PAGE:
New York Philharmonic/Maazel – Bruckner 8

Symphony No.8 in C minor [1890 Version edited Leopold Nowak]

New York Philharmonic
Lorin Maazel

Reviewed by: Gene Gaudette

Reviewed: 20 June, 2008
Venue: Avery Fisher Hall, Lincoln Center, New York City

Lorin MaazelTo close his penultimate season as music director of the New York Philharmonic, Lorin Maazel chose Bruckner’s gargantuan Eighth Symphony. Clarity and balance were exemplary throughout the performance’s 82 minutes. The strings in particular played with the brilliant sound Maazel has cultivated, and one of the secrets behind the sound is the particularly powerful and precise viola section, whose amazing transformation began during Kurt Masur’s era. The brass never overpowered the rest of the orchestra, yet still maintained its gleaming timbre – and was near-flawless save for a couple of clinkers in the horn section and one Wagner tuba with uncooperative intonation. One virtue of the Philharmonic woodwinds is that they have never ‘blended’ all that well, making the section one of the most colorful among American orchestra, and in the more ‘organ-like’ passages, these musicians brought a startling range of contrasting tone-colors to this daunting music.

Anton BrucknerMaazel eschews accrued tradition in much music of the Romantic era, and his Bruckner has little in common with the approach of this composer’s most revered ‘specialists’. Anyone expecting the opening of the first movement to generate anything ‘misterioso’ were no doubt surprised by music that sounded alternately angst-tinged and heroic – with many passages emulating Bruckner’s hero Wagner . Maazel opted for a slower tempo during the hushed ‘call-and-response’ oboe and horn music near the movement’s final culmination, a prolonged passage that made a completely unexpected and favorable impression; Maazel used a steady, inexorable tempo in the movement’s vehement final fortissimo climax and quiet coda, conveying more cragginess than tragedy.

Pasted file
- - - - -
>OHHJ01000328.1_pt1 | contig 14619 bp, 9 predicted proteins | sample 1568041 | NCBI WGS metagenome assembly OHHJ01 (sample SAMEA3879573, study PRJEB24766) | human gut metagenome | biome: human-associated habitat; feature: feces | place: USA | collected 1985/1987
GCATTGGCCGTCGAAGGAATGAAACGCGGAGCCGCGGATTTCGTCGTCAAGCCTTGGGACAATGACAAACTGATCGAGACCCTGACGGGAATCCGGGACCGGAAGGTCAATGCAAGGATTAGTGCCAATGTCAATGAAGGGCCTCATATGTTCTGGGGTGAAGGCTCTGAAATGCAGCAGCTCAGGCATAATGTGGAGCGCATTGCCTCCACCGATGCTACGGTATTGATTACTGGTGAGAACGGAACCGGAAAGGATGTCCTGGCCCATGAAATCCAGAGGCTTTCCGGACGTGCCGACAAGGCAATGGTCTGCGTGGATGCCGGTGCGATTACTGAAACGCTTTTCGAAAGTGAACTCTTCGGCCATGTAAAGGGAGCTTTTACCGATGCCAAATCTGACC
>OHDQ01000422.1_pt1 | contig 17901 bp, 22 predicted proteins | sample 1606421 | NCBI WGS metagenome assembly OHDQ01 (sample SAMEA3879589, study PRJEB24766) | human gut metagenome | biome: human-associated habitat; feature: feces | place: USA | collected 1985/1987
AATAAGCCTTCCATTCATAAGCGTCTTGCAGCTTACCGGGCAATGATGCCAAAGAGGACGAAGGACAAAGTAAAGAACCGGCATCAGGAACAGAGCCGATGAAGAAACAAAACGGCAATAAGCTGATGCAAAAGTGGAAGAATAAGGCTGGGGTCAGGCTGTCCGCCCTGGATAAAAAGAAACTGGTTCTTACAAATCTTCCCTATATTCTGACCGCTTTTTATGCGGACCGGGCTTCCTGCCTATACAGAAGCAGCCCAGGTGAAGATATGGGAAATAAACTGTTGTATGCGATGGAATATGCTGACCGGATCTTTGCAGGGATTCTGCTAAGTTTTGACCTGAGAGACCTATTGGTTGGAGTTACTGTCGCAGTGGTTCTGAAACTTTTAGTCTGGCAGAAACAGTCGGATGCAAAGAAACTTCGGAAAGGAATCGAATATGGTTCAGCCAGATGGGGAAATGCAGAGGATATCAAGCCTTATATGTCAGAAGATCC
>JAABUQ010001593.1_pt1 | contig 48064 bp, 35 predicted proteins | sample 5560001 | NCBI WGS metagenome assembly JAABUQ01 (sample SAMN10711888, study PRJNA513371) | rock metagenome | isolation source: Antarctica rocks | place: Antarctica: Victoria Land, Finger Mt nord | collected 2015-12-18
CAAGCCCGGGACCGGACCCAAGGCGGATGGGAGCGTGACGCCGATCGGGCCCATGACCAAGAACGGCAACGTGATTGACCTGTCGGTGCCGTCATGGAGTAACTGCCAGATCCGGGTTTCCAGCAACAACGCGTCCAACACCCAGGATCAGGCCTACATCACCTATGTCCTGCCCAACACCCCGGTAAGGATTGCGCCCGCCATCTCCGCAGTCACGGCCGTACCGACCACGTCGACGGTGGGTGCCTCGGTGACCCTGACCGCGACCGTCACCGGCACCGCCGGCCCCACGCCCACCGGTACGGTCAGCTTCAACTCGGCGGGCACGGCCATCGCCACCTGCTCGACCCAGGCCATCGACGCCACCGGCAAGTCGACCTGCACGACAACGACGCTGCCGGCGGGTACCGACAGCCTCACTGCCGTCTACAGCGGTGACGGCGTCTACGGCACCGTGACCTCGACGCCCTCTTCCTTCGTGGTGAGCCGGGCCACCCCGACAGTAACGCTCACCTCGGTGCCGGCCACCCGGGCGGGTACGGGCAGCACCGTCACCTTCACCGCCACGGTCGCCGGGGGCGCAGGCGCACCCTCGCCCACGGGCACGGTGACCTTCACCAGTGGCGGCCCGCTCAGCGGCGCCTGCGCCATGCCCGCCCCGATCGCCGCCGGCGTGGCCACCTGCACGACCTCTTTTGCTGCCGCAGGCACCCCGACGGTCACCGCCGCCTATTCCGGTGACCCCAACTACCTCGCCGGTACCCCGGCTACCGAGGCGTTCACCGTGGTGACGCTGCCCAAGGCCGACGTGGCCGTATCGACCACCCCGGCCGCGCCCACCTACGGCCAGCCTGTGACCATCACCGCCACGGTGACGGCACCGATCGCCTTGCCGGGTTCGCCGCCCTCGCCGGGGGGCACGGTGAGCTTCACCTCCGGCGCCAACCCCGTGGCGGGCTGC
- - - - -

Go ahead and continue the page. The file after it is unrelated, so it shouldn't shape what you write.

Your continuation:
Maazel’s habit of using nuanced dynamics at the end of phrases sounds out of place in much music, but the calculated diminuendos and poker-faced pianissimos that popped up (or, more accurately, down) in the second movement scherzo set off the various phrases and sections that make up the whole without distorting the structure as a whole. The over-refined tempo tweaks in the trio section, on the other hand, disrupted the music’s momentum. The tempo instruction for the third movement Adagio translates as “solemnly slow,” but the music did not drag in the least — and Maazel’s refined phrasing throughout lent a bit more flow and sunshine to the music than one would expect. The false climaxes were stunningly propulsive, but Maazel’s decision to hit the brakes in a big way at the final climax was over the top.

The finale is particularly unforgiving, but the Philharmonic played it with particular relish. Maazel’s tempo-changes between sections of this elongated quasi-sonata movement were not entirely successful, making most of it seem episodic rather than organic, but the sheer quality of orchestral playing overwhelmed the choppy interpretation. Maazel takes the ultimate coda at a faster-than-usual clip; there is no solemn ‘triumph over darkness’ in his approach, but a sense of heroic assertiveness, evoking Siegfried rather than Jehovah.

I wasn’t entirely convinced — but I was far more impressed than infuriated with Maazel’s approach, the New York Philharmonic ending the season as a world-class ensemble playing great music with total technical assurance and interpretative daring.

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